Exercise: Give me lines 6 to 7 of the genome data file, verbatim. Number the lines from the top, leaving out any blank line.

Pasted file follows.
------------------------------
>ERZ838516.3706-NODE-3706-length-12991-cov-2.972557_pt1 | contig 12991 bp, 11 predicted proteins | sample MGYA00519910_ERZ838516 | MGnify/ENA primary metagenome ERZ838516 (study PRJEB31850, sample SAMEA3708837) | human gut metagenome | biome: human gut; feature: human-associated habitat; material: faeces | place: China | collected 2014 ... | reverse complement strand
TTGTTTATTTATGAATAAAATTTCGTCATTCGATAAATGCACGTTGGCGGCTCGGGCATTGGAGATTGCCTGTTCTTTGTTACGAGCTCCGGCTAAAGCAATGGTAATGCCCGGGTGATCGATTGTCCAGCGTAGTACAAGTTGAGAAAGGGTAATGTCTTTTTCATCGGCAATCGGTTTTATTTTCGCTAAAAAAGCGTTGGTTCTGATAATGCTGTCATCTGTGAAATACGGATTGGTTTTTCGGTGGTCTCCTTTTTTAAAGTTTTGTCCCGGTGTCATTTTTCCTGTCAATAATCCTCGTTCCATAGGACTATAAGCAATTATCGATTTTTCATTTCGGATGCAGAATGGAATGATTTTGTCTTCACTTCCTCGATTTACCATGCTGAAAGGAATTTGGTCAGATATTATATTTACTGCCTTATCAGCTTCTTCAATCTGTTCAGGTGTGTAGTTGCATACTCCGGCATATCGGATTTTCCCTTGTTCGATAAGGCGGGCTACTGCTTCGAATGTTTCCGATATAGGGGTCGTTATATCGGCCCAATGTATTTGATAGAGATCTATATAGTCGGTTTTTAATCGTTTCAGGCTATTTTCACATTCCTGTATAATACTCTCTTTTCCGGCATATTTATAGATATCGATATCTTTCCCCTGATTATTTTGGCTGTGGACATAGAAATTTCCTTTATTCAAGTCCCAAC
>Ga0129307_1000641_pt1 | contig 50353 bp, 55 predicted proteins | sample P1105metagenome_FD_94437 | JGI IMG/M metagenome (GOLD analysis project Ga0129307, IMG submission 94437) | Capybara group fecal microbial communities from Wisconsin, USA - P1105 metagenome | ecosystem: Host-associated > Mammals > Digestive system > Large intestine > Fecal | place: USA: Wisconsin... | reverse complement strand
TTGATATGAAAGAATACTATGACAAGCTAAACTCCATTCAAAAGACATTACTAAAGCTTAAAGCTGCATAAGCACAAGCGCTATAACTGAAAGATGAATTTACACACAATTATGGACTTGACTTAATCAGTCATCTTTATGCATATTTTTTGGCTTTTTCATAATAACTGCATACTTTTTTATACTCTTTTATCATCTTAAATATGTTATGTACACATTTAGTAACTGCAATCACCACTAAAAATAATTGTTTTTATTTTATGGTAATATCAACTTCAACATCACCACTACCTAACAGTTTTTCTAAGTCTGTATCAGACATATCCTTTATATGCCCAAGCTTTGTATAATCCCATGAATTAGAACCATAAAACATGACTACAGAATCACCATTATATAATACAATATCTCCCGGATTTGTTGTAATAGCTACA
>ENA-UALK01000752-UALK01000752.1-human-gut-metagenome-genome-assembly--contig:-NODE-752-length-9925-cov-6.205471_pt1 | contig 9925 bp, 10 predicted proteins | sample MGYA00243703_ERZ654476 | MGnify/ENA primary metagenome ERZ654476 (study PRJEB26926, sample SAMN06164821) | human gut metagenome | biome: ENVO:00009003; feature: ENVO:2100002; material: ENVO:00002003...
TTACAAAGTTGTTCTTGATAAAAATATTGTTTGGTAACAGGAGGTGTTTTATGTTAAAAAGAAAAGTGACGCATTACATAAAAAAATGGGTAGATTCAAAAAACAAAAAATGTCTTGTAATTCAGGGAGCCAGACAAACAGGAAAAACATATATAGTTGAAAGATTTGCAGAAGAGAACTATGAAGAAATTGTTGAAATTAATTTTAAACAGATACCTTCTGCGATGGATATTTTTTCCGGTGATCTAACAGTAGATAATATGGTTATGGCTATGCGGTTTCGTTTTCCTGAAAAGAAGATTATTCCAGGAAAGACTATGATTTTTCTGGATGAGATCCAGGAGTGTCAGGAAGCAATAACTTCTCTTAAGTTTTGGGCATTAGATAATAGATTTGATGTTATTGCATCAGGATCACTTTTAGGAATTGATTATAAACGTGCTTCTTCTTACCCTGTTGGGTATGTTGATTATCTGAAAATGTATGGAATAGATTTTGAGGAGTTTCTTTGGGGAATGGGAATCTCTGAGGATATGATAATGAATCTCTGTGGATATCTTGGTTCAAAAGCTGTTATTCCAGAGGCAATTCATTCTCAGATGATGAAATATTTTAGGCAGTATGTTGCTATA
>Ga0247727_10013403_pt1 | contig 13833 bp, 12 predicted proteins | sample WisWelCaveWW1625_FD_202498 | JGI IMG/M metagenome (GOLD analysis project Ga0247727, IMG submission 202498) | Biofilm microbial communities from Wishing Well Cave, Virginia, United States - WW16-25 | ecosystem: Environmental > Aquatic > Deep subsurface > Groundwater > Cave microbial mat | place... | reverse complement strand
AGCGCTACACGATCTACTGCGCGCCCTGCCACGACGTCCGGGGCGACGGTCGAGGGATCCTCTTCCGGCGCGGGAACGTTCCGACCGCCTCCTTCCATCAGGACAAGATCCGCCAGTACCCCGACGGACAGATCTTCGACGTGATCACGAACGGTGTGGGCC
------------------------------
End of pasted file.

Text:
TTACAAAGTTGTTCTTGATAAAAATATTGTTTGGTAACAGGAGGTGTTTTATGTTAAAAAGAAAAGTGACGCATTACATAAAAAAATGGGTAGATTCAAAAAACAAAAAATGTCTTGTAATTCAGGGAGCCAGACAAACAGGAAAAACATATATAGTTGAAAGATTTGCAGAAGAGAACTATGAAGAAATTGTTGAAATTAATTTTAAACAGATACCTTCTGCGATGGATATTTTTTCCGGTGATCTAACAGTAGATAATATGGTTATGGCTATGCGGTTTCGTTTTCCTGAAAAGAAGATTATTCCAGGAAAGACTATGATTTTTCTGGATGAGATCCAGGAGTGTCAGGAAGCAATAACTTCTCTTAAGTTTTGGGCATTAGATAATAGATTTGATGTTATTGCATCAGGATCACTTTTAGGAATTGATTATAAACGTGCTTCTTCTTACCCTGTTGGGTATGTTGATTATCTGAAAATGTATGGAATAGATTTTGAGGAGTTTCTTTGGGGAATGGGAATCTCTGAGGATATGATAATGAATCTCTGTGGATATCTTGGTTCAAAAGCTGTTATTCCAGAGGCAATTCATTCTCAGATGATGAAATATTTTAGGCAGTATGTTGCTATA
>Ga0247727_10013403_pt1 | contig 13833 bp, 12 predicted proteins | sample WisWelCaveWW1625_FD_202498 | JGI IMG/M metagenome (GOLD analysis project Ga0247727, IMG submission 202498) | Biofilm microbial communities from Wishing Well Cave, Virginia, United States - WW16-25 | ecosystem: Environmental > Aquatic > Deep subsurface > Groundwater > Cave microbial mat | place... | reverse complement strand